March 10, 2017

Work in progress: direct pointing

Zen describes itself in four famous lines, traditionally attributed to Bodhidharma:

A special [or separate] transmission outside the scriptures [sutras];
Not dependent upon [or, not setting up] words and letters;
Direct pointing at the human mind;
Seeing one's [true] nature, becoming Buddha.

Though most often considered in a general and conceptual manner, these lines actually reveal
something more: Zen's methodology. "Direct pointing," in other words, is not merely a broad description of Zen's approach to Buddhist practice, but in fact refers also to actual methods by which Zen students are led to that gate of initial awakening (kensho) upon which all subsequent practice is based.

Today I was finally able to complete the detailed outline for a Zen "Direct Pointing" text which takes this subject - and these methods used in Rinzai practice - as its focus. Perhaps even more than the introductory Rinzai practice text completed last year, it has been a long-time hope of mine to complete something related to this topic. In fact, I could say it is only after a many-year process of organizing my thoughts around this subject that this initial structure could be completed. The actual writing, now, will go quickly.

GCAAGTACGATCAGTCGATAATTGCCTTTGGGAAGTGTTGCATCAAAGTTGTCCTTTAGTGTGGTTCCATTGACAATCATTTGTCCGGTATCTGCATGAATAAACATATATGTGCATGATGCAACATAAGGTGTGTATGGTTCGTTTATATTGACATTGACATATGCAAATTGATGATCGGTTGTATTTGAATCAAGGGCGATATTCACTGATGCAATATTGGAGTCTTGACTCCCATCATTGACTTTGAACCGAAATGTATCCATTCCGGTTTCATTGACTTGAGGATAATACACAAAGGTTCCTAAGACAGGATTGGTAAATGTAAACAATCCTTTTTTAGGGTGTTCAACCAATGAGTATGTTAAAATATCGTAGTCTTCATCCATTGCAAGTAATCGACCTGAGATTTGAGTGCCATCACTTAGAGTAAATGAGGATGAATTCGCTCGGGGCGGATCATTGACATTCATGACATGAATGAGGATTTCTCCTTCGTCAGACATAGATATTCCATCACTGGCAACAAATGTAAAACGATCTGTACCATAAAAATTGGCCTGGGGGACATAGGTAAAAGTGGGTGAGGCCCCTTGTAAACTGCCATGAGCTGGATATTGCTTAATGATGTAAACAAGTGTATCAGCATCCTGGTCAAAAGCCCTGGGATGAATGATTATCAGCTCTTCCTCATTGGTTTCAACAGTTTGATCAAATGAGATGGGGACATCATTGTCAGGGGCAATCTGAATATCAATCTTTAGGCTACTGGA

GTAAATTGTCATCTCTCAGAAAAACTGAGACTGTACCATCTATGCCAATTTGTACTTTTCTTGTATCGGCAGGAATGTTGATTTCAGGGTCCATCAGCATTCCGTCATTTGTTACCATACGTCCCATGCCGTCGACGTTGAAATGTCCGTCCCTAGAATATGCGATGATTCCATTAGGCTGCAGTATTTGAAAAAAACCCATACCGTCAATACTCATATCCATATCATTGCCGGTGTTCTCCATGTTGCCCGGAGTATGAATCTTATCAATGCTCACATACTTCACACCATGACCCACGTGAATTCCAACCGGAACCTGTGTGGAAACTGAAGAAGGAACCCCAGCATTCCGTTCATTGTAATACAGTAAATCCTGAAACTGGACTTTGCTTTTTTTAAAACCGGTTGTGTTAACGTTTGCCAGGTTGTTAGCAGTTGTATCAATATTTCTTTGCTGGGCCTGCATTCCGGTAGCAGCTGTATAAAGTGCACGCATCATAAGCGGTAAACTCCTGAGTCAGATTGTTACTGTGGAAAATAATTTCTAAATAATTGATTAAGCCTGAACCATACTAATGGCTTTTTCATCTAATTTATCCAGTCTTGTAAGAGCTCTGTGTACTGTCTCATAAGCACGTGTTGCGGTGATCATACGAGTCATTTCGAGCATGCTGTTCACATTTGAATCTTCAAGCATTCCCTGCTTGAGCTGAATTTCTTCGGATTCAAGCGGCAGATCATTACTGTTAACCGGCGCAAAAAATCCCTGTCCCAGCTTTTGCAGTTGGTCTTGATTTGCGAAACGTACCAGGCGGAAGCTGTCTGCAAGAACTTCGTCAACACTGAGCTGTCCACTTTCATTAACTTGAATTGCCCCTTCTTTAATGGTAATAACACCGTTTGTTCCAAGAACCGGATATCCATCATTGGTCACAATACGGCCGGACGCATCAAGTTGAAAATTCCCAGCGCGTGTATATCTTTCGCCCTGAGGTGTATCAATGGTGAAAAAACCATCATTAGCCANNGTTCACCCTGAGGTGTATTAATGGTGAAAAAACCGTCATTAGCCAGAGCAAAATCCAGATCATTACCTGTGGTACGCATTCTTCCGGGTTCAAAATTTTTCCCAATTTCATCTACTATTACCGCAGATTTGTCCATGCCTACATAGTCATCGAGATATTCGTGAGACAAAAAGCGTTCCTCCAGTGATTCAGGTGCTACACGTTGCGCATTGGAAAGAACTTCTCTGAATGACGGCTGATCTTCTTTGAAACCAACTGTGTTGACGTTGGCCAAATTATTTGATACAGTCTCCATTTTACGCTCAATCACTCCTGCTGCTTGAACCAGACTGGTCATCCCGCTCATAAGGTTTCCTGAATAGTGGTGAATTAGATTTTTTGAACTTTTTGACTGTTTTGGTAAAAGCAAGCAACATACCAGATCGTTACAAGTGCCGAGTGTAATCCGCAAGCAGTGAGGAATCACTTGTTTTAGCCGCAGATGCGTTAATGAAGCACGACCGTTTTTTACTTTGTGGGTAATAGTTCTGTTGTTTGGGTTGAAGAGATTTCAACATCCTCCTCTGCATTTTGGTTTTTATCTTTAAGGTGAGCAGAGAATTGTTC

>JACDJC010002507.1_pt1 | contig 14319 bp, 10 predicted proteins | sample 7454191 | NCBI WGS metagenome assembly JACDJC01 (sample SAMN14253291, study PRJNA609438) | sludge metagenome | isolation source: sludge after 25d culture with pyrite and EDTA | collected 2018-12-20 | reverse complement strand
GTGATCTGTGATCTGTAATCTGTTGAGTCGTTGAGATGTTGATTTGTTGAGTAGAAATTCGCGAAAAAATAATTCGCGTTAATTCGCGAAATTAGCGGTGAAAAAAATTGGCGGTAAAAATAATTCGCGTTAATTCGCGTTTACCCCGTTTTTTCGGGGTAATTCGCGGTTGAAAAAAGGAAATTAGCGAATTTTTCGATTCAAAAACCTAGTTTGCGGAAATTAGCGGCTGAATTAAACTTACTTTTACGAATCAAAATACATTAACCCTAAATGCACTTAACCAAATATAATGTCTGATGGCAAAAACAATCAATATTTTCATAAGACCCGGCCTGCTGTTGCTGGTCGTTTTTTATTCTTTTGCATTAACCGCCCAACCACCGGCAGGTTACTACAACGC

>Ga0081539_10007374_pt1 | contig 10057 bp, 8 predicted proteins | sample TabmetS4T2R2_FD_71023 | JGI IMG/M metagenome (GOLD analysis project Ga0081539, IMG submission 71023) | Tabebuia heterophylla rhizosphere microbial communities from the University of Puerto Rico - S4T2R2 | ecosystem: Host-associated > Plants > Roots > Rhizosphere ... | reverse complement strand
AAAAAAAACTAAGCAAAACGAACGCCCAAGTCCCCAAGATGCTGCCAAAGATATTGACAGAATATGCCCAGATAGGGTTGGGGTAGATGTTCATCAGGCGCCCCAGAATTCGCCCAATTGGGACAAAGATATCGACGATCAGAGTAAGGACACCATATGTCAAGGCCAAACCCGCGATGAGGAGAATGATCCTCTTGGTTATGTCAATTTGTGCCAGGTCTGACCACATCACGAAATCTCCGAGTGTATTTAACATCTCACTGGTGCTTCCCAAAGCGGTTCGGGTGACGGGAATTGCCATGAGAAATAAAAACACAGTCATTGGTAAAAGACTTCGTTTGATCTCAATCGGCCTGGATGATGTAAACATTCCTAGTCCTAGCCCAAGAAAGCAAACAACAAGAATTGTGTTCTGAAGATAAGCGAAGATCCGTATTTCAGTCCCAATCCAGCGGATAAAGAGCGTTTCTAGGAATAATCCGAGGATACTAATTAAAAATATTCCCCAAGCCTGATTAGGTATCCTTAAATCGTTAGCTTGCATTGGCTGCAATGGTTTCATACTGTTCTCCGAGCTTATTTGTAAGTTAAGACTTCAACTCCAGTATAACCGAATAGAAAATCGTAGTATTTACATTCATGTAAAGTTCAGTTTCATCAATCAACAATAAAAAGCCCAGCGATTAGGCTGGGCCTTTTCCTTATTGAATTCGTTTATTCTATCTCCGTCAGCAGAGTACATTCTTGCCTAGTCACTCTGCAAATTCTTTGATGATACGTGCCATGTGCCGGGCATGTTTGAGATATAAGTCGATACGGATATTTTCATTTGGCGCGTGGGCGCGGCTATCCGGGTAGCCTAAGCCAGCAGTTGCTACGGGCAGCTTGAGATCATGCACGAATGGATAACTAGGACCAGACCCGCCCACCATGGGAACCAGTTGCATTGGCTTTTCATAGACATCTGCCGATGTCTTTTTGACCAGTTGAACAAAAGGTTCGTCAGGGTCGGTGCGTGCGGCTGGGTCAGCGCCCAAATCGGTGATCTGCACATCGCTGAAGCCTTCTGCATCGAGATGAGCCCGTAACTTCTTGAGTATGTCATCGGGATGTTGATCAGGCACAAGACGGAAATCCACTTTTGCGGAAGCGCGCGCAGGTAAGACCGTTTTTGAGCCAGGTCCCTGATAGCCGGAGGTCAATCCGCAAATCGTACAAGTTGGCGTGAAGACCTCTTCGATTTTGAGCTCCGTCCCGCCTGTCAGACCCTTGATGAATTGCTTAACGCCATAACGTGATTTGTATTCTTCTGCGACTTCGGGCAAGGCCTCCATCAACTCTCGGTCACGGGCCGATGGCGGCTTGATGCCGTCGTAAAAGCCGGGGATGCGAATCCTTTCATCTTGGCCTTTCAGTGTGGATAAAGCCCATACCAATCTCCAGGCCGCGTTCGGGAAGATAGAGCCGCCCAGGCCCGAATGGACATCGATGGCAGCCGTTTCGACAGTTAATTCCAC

Just as a tease (and leaving out all the details) here is a bare-bones chapter list as it currently stands. I'm certain this will evolve. But at this point I can say it has at least become clear what direction the text will take:

1. Clarity, Samadhi and Awakening
[Distinguishing these, and understanding their meaning in relation to the so-called stages of Zen practice, is crucial...]

2. Direct Pointing in Zen
[The purpose and uses of Zen direct pointing methods]

3. Direct Pointing as Skillful Means
[Detailing the 3 general categories of direct pointing methods used by teachers]

4. Direct Pointing in Self-Training
[Dealing with the use of such methods by oneself, within one's own practice]

The final three chapters, then, will describe approximately 30 such methods of direct pointing, emphasizing those which practitioners may use by themselves...

5. Methods Using the Body

6. Methods Using Voice and Sound

7. Methods Using Mind

Stay tuned...


Anonymous said...

So cool, and thanks so much for letting us in on your thoughts: sure does function as a teaser - I want to learn more. There is so much more to this Zen stuff than I had any idea!

Meido said...

You should read this: